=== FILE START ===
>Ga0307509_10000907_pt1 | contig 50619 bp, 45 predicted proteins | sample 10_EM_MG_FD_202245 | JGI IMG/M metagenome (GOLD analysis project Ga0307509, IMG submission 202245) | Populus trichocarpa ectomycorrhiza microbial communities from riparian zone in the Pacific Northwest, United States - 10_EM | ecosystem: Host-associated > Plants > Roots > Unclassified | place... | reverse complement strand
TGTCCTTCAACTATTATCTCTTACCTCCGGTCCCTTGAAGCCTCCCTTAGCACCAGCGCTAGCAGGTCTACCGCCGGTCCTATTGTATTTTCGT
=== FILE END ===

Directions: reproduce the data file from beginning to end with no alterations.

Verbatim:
>Ga0307509_10000907_pt1 | contig 50619 bp, 45 predicted proteins | sample 10_EM_MG_FD_202245 | JGI IMG/M metagenome (GOLD analysis project Ga0307509, IMG submission 202245) | Populus trichocarpa ectomycorrhiza microbial communities from riparian zone in the Pacific Northwest, United States - 10_EM | ecosystem: Host-associated > Plants > Roots > Unclassified | place... | reverse complement strand
TGTCCTTCAACTATTATCTCTTACCTCCGGTCCCTTGAAGCCTCCCTTAGCACCAGCGCTAGCAGGTCTACCGCCGGTCCTATTGTATTTTCGT